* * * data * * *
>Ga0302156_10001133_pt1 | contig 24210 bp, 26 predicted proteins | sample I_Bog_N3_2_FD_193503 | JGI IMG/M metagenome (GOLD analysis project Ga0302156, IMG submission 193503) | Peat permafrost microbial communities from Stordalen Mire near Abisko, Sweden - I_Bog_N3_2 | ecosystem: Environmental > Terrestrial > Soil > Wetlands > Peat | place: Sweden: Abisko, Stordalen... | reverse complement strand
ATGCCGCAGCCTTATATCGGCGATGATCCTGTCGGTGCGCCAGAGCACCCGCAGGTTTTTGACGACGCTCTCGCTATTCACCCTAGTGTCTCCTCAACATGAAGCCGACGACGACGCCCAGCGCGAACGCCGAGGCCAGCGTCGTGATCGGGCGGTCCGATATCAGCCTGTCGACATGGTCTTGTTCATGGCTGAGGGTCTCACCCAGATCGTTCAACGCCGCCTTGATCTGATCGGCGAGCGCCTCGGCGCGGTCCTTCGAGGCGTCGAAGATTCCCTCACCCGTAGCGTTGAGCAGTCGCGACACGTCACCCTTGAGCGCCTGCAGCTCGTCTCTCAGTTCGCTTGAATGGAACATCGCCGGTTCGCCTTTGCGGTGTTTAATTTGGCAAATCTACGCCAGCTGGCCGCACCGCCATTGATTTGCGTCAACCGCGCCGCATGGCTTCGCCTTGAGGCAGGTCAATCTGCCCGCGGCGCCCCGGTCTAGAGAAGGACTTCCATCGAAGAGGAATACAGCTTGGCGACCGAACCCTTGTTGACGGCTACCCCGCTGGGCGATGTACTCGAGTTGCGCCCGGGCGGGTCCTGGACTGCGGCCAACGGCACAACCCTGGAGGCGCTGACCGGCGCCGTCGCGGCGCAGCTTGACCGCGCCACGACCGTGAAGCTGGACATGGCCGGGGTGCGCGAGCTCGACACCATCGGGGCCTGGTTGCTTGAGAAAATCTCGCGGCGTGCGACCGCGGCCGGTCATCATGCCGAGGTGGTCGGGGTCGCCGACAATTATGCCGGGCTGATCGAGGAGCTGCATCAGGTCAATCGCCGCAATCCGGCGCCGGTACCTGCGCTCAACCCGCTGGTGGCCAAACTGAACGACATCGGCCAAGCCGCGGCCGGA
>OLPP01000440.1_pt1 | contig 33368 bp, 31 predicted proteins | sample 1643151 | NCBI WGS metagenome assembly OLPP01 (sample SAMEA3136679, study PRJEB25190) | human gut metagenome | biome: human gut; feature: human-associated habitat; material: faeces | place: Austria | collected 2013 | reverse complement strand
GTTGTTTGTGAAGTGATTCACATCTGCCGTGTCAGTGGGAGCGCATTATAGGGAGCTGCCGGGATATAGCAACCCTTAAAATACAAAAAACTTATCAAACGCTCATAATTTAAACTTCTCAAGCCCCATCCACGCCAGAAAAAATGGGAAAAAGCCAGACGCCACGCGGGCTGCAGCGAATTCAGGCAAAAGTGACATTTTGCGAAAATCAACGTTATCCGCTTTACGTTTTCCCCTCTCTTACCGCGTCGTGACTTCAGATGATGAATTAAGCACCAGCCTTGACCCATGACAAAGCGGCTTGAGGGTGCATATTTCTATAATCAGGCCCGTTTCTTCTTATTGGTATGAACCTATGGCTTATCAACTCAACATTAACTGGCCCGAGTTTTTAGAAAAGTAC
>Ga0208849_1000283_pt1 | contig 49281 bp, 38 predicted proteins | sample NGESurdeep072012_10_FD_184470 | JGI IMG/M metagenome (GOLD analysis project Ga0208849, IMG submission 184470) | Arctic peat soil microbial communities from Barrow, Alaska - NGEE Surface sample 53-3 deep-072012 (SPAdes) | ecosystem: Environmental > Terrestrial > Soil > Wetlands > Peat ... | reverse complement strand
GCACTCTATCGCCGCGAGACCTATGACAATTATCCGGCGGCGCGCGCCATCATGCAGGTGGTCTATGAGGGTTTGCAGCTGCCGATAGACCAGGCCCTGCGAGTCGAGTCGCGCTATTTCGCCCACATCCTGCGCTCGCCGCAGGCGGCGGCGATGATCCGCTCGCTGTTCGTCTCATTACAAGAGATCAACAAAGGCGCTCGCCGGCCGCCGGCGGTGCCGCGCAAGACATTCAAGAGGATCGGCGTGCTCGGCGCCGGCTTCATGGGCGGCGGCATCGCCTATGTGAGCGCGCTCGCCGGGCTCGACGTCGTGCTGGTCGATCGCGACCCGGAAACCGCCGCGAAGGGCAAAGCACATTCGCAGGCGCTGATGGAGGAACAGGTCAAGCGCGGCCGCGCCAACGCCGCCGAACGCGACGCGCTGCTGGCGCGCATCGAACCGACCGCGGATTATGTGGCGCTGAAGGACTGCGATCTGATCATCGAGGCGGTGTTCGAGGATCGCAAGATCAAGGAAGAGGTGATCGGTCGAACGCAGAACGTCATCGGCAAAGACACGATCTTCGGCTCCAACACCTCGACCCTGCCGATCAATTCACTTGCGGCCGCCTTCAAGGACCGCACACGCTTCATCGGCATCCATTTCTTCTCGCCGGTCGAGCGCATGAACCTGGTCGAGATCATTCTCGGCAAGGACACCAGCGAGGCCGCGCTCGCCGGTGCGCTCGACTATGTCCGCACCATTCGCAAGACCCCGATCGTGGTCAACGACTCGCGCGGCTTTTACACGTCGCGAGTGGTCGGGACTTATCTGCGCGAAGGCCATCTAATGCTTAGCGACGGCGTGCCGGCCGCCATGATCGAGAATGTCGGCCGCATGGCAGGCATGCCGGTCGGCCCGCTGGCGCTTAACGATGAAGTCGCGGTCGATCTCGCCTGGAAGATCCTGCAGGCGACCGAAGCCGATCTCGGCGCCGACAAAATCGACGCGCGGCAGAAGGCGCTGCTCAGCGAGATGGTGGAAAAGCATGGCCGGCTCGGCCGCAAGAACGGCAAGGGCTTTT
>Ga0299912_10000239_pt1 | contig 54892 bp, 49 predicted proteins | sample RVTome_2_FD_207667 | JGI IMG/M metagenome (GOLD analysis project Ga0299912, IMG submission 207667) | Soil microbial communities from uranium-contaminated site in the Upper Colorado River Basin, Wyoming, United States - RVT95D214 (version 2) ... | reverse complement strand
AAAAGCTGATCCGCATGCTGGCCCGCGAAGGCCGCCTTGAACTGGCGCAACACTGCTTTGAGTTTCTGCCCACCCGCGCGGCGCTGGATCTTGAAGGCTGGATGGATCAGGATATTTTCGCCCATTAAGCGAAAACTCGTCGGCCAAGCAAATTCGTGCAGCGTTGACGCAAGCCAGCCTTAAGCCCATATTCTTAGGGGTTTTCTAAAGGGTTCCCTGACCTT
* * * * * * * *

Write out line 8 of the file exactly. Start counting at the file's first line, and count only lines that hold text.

AAAAGCTGATCCGCATGCTGGCCCGCGAAGGCCGCCTTGAACTGGCGCAACACTGCTTTGAGTTTCTGCCCACCCGCGCGGCGCTGGATCTTGAAGGCTGGATGGATCAGGATATTTTCGCCCATTAAGCGAAAACTCGTCGGCCAAGCAAATTCGTGCAGCGTTGACGCAAGCCAGCCTTAAGCCCATATTCTTAGGGGTTTTCTAAAGGGTTCCCTGACCTT